PaperCity Magazine

January 2015 - Dallas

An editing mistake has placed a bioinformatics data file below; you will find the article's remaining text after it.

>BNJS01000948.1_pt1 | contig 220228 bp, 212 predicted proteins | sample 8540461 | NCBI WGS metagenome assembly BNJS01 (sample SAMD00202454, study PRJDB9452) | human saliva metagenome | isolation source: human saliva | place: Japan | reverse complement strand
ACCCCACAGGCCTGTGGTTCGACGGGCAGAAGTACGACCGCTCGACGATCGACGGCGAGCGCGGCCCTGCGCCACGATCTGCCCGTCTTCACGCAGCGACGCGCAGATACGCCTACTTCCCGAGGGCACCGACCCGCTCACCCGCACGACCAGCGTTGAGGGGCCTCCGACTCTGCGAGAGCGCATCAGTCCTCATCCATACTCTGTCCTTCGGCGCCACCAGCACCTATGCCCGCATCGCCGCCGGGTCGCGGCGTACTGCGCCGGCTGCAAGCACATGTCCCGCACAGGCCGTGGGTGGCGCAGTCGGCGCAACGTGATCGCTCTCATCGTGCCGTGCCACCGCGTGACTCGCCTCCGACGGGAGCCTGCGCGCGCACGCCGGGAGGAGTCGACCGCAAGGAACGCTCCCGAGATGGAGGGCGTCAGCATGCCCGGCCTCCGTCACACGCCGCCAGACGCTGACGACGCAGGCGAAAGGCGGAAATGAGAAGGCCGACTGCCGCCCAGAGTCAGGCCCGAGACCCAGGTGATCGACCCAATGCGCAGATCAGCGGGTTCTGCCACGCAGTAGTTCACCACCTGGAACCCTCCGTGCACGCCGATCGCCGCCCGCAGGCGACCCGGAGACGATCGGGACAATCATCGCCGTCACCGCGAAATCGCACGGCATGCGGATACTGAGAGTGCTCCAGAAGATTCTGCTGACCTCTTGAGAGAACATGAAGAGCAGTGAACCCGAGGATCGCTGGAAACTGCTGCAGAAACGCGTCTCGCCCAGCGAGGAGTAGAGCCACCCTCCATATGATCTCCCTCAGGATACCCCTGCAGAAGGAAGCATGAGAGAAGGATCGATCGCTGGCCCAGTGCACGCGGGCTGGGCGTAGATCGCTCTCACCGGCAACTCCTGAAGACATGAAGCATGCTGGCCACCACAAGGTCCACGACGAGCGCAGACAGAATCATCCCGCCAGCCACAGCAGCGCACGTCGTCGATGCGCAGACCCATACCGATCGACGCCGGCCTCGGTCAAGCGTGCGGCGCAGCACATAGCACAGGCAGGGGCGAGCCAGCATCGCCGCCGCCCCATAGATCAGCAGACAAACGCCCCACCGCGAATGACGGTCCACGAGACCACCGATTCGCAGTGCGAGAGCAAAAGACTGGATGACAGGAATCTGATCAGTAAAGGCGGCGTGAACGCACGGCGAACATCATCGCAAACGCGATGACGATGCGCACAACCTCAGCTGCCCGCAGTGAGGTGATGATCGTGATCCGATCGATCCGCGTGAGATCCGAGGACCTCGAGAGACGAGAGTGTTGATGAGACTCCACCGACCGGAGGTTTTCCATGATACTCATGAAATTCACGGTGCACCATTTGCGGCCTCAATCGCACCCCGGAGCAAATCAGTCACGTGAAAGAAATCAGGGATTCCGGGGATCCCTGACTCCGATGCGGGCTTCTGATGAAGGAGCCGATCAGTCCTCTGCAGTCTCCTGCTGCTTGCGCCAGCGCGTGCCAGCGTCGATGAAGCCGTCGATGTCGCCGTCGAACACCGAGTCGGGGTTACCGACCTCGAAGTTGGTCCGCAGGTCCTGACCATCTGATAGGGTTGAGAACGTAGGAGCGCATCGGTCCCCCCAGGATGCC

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DECORATION M uch-loved artist Hunt Slonem — of the bunny, butterflies and tropical bird paintings — has launched wallpapers, fabrics and carpets through Groundworks at Lee Jofa. Slonem also collects Louisiana plantation houses (he has two, as well as a mansion in Upstate New York), which he decorates in fantastical exotica with eye- popping color, troves of larger- than-life Neo-Gothic antiques, his rich paintings and now, his woven and embroidered fabrics digitally printed on linen, carpets woven in New Zealand wool, and wool and silk bamboo combination and wall coverings. Hunt Slonem, to the trade at Lee Jofa showroom. I n one of the most ambitious contemporary installations ever undertaken in Texas, French grand master/international provocateur/Venice Biennale and Louvre-exhibited Loris Gréaud arrives this month for his epic show at the Dallas Contemporary. At 26,000 square feet, this grande Gréaud — a site-specific piece devised exclusively for Dallas audiences — features details intensely guarded and creatively fermenting in the artist's mind up until their moment of execution. We venture to guess the Gesamtkunstwerk for the DC will be edged in surrealism and spectacle, darkly surprising and an artwork whose encounter could be a thrilling experience that you'll recount for years to come. "The Unplayed Notes Museum," inspired by the arcane, time-etched traditions of natural history museums, at the Dallas Contemporary, January 18 – March 21; Read our exclusive Gréaud interview at Catherine D. Anspon M att Camron Rugs & Tapestries' new Midcentury Modern flat-weave collection is inspired by iconic patterns and designs from the Bauhaus era, "recolored to make them brighter and more fun," says creative director Sarah Tringhese, whose father, Matt Camron, founded the company more than 30 years ago. In lieu of dark earth tones, you'll see cheerful yellows, reds, blues, pinks and oranges. Hand-woven in Egypt and Afghanistan, these flat-weaves have the casual esprit of a cotton dhurrie or Kilim, but their 100 percent wool fibers are thicker, making the rugs lay better on the floor, Tringhese says. Custom sizes and colors available, with a zippy 10- week turnaround time for an 14' x 8' rug. $2,800 to $5,600, through Interior Resources; mattcamron. com. Rebecca Sherman Maya Romanoff's legendary wallpaper was represented by Donghia for a whopping 24 years. Now the line has left that roost, teaming up in Dallas and Houston with George Cameron Nash showrooms. To celebrate, Nash has created a dazzling jewel box of a display — and, in Dallas, a public art installation à la Christo. There's plenty of reason to rejoice: Nash and Romanoff, who died in April, go way back. "Let me tell you a bit of history about me and Maya Romanoff," Nash says. "In 1987, when I was working at Hargett [the now-defunct showroom in the Dallas Design District] and I was just starting my own showroom, Maya was the only one who came with me. He believed in me. I opened up, called everyone after I got the lease, but nope, not a single one who'd promised they'd come with me did — except Maya. He said, 'You have a brilliant, artistic career ahead of you, and I want to be a part of it'. So, I went after it the way I am now, and put in a really exciting showroom display." Three-and-a-half years later, Nash lost the line to Donghia, who offered the Chicago-based wallpaper genius a seven-city deal. Romanoff and Nash remained friends for more than two decades, and shortly after Romanoff's death in 2014, Nash got a call from the company, asking to come back. "It's not a line you just throw up on the display wings and show," he says of the dazzling handcrafted designs that include mother-of-pearl, inlaid seashell, micro-thin wood veneer and flexible glass beading (which has been inducted into the Cooper-Hewitt National Design Museum's permanent collection). Nash had a glass box constructed to showcase the large panels and illuminated it all with gemstone lighting. As a tribute to his old friend, Nash plans to drape a building in the Dallas Design Center with Romanoff panels, similar to what the wallpaper company has done in the past at the Chicago Sun Times building and Fort Lauderdale's design center. "Everything comes full circle," Nash says. "It's an opportunity to sell an artist like Maya's great work." To the trade at George Cameron Nash. Rebecca Sherman A BIRD ON THE WALL MY,MY MAYA LORIS TAKES DALLAS COURTESY LORIS GRÉAUD/GRÉAUDSTUDIO. PHOTO PHILIPPE SERVENT. PHOTO GRÉAUDSTUDIO WOW-HAUS! Hunt Slonem Hutch Gold wallpaper for Goundworks/Lee Jofa Hunt Slonem Finches wallpaper for Goundworks/Lee Jofa Hunt Slonem Bunny Wall Ivory for Goundworks/Lee Jofa Hunt Slonem Bunny Wall Black for Goundworks/Lee Jofa Loris Gréaud's The Geppetto Pavilion, 2011, at the Venice Biennale Bess's Sunrise installation by Maya Romanoff on the Chicago Sun-Times building, 1988 Loris Gréaud Precious Metals II Type II Vinyl, an interpretation of Maya Romanoff 's Precious Metals hand-leafed paper Beadazzled Sparkle Geode, a flexible glass bead wallcovering handmade in Maya Romanoff 's Chicago studio River Bed hand-painted wallpaper, crafted in Maya Romanoff 's Chicago studio Matt Camron Mid-Century Modern flat-weave collection COURTESY LORIS GRÉAUD/GRÉAUDSTUDIO Loris Gréaud's "The Unplayed Notes Museum" materializes at the Dallas Contemporary

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